- Rahr, S. & Rice, S.K. (2015). From Warriors to Guardians: Recommitting American Police Culture to Democratic Ideals (Collaboration with Sue Rahr, Executive Director, Washington State Criminal Justice Training Commission) (click on title to hyperlink to report)
A report published by the Harvard Executive Session on Policing and Public Safety and funded by the OJP National Institute of Justice (NIJ) on addressing the internal and external culture of police agencies to create a culture that supports a guardian mindset.
- Boruchowitz, R.C., Collins, P.A., Hickman, M.J., and Larranaga, M.A. 2015. An Analysis of the Economic Costs of Seeking the Death Penalty (Collaboration with the American Civil Liberties of Washington Foundation and the Seattle University School of Law) (click on title for pdf)
An in-depth study by Seattle University Criminal Justice and Law professors found costs related to pursuing the death penalty are about 1.4 to 1.5 times more than when a prosecutor does not seek death.combining all cost categories, the average cost of a death penalty case in Washington is $3.07 million, compared to $2.01 million (in 2010 dollars) for cases in which the prosecutor does not seek death. Adjusted to 2014 dollars, that difference is $1.15 million.
- Parkin, W.S., Helfgott, J.B., Collins, P.A., Jandro, E., and Messlelu, K. 2014. Yesler Terrace Public Safety Assessment (click on title for pdf)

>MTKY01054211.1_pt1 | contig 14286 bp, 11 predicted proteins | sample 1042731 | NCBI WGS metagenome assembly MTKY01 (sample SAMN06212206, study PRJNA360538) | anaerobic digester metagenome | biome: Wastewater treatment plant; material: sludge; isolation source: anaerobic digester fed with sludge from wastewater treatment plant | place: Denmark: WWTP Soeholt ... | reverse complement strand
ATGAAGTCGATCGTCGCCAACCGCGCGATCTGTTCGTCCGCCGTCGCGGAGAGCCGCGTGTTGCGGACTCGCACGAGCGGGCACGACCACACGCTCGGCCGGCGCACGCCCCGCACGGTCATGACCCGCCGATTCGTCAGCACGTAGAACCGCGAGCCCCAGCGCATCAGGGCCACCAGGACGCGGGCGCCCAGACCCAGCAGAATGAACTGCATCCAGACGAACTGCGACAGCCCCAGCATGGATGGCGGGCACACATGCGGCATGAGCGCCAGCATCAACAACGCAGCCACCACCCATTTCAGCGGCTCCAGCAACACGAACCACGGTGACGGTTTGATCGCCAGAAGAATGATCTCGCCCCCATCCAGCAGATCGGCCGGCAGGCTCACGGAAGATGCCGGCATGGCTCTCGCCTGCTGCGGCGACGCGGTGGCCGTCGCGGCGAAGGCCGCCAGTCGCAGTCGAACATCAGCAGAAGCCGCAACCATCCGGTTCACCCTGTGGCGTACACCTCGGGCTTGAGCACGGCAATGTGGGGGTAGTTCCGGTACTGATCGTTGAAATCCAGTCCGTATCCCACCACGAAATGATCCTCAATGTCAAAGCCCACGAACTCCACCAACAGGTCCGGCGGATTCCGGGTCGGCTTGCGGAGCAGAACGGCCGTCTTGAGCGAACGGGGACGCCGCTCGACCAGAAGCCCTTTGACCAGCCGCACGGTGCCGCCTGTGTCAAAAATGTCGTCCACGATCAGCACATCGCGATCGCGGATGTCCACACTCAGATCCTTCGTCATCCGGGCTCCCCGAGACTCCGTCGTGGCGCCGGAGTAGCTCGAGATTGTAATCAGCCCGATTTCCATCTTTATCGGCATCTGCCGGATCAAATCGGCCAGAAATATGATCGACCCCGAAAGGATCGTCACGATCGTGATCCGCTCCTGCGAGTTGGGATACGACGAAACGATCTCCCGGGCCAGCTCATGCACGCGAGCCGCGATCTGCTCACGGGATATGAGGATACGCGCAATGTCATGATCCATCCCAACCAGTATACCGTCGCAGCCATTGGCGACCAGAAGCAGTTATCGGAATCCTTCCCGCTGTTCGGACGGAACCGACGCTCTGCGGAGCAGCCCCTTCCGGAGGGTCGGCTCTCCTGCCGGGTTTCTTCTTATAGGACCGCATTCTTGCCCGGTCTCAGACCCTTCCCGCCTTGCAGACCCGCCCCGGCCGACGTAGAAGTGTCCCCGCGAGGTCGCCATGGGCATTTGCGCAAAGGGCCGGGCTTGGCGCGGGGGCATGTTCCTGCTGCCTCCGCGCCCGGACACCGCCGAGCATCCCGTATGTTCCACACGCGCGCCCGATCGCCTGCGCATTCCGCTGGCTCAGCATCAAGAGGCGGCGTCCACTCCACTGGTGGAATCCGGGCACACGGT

- Yesler Terrace Public Safety Pamphlet
(click on title for pdf)
A final report and pamphlet presenting findings of a public safety assessment of the Yesler Terrace housing development. The study was funded by the Seattle Housing Authority and involved a partnership between SHA and Seattle University to collect data on the impact of redevelopment of Yesler Terrace on public safety and the development of a Yesler Terrace Public Safety Plan.
- Gunnison, E. & Helfgott, J.B. (In Press). A day in the life of a day reporting center. Corrections Compendium. (Collaboration with King County Department of Juvenile and Adult Detention/ Community Center for Alternative Programs (CCAP))
An evaluation of the KCJAD CCAP’s Day Reporting Center Program.
- Helfgott, J.B., Sumner, J., Gunnsion, E., Collins, P., and Rice, S. 2014. Process Evaluation of the Seattle Police Department's IF Project
(Collaboration with the Seattle Police Department and the Washington State Department of Corrections) (click on title for the pdf)
A process evaluation of the Seattle Police Department’s “IF” Project including a pre/post evaluation of “IF” Project workshops and analysis of “IF” Project letters written by program participants incarcerated at male, female, and juvenile correctional facilities.
Research is conducted under the direction of faculty in the Criminal Justice Department. Subscribe here to receive research reports.
If you are interested in exploring collaborative research opportunities with the department please contact Dr. Jacqueline Helfgott (email@example.com).